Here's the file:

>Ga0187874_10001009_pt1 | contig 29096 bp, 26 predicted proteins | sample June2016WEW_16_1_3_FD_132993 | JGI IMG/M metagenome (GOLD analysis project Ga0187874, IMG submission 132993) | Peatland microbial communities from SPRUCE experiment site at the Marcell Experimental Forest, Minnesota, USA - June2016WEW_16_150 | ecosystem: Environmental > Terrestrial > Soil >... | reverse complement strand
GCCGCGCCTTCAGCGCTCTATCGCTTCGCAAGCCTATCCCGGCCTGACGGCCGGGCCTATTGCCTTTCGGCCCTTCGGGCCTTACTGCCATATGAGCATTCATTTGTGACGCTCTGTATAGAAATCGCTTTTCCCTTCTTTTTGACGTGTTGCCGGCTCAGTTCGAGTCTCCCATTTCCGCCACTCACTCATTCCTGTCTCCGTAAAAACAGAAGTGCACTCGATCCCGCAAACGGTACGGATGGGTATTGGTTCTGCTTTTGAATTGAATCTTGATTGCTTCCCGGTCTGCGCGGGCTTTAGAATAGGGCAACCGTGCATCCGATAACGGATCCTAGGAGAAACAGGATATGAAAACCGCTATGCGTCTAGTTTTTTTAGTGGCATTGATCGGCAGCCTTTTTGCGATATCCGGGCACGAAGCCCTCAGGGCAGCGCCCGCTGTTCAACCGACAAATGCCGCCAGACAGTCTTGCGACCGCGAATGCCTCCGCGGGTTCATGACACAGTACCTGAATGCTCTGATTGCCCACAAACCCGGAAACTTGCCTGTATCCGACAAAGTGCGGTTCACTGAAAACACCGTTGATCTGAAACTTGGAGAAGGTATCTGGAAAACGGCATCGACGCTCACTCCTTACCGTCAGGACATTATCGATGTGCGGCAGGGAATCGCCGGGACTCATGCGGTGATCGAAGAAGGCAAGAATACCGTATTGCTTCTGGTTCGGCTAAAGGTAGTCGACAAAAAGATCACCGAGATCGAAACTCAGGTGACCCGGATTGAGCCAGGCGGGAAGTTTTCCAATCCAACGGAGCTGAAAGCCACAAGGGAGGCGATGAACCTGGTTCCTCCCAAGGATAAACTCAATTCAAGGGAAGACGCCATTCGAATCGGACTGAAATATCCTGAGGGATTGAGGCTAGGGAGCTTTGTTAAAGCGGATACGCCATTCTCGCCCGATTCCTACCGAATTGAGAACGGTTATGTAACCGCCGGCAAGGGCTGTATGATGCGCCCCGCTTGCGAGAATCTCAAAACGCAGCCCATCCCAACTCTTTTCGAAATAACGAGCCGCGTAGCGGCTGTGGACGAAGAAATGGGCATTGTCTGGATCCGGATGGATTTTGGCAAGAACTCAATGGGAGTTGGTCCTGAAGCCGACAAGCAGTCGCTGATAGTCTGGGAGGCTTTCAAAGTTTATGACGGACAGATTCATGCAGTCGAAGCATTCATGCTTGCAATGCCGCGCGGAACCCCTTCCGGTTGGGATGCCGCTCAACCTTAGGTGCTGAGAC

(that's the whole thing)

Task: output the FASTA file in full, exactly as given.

>Ga0187874_10001009_pt1 | contig 29096 bp, 26 predicted proteins | sample June2016WEW_16_1_3_FD_132993 | JGI IMG/M metagenome (GOLD analysis project Ga0187874, IMG submission 132993) | Peatland microbial communities from SPRUCE experiment site at the Marcell Experimental Forest, Minnesota, USA - June2016WEW_16_150 | ecosystem: Environmental > Terrestrial > Soil >... | reverse complement strand
GCCGCGCCTTCAGCGCTCTATCGCTTCGCAAGCCTATCCCGGCCTGACGGCCGGGCCTATTGCCTTTCGGCCCTTCGGGCCTTACTGCCATATGAGCATTCATTTGTGACGCTCTGTATAGAAATCGCTTTTCCCTTCTTTTTGACGTGTTGCCGGCTCAGTTCGAGTCTCCCATTTCCGCCACTCACTCATTCCTGTCTCCGTAAAAACAGAAGTGCACTCGATCCCGCAAACGGTACGGATGGGTATTGGTTCTGCTTTTGAATTGAATCTTGATTGCTTCCCGGTCTGCGCGGGCTTTAGAATAGGGCAACCGTGCATCCGATAACGGATCCTAGGAGAAACAGGATATGAAAACCGCTATGCGTCTAGTTTTTTTAGTGGCATTGATCGGCAGCCTTTTTGCGATATCCGGGCACGAAGCCCTCAGGGCAGCGCCCGCTGTTCAACCGACAAATGCCGCCAGACAGTCTTGCGACCGCGAATGCCTCCGCGGGTTCATGACACAGTACCTGAATGCTCTGATTGCCCACAAACCCGGAAACTTGCCTGTATCCGACAAAGTGCGGTTCACTGAAAACACCGTTGATCTGAAACTTGGAGAAGGTATCTGGAAAACGGCATCGACGCTCACTCCTTACCGTCAGGACATTATCGATGTGCGGCAGGGAATCGCCGGGACTCATGCGGTGATCGAAGAAGGCAAGAATACCGTATTGCTTCTGGTTCGGCTAAAGGTAGTCGACAAAAAGATCACCGAGATCGAAACTCAGGTGACCCGGATTGAGCCAGGCGGGAAGTTTTCCAATCCAACGGAGCTGAAAGCCACAAGGGAGGCGATGAACCTGGTTCCTCCCAAGGATAAACTCAATTCAAGGGAAGACGCCATTCGAATCGGACTGAAATATCCTGAGGGATTGAGGCTAGGGAGCTTTGTTAAAGCGGATACGCCATTCTCGCCCGATTCCTACCGAATTGAGAACGGTTATGTAACCGCCGGCAAGGGCTGTATGATGCGCCCCGCTTGCGAGAATCTCAAAACGCAGCCCATCCCAACTCTTTTCGAAATAACGAGCCGCGTAGCGGCTGTGGACGAAGAAATGGGCATTGTCTGGATCCGGATGGATTTTGGCAAGAACTCAATGGGAGTTGGTCCTGAAGCCGACAAGCAGTCGCTGATAGTCTGGGAGGCTTTCAAAGTTTATGACGGACAGATTCATGCAGTCGAAGCATTCATGCTTGCAATGCCGCGCGGAACCCCTTCCGGTTGGGATGCCGCTCAACCTTAGGTGCTGAGAC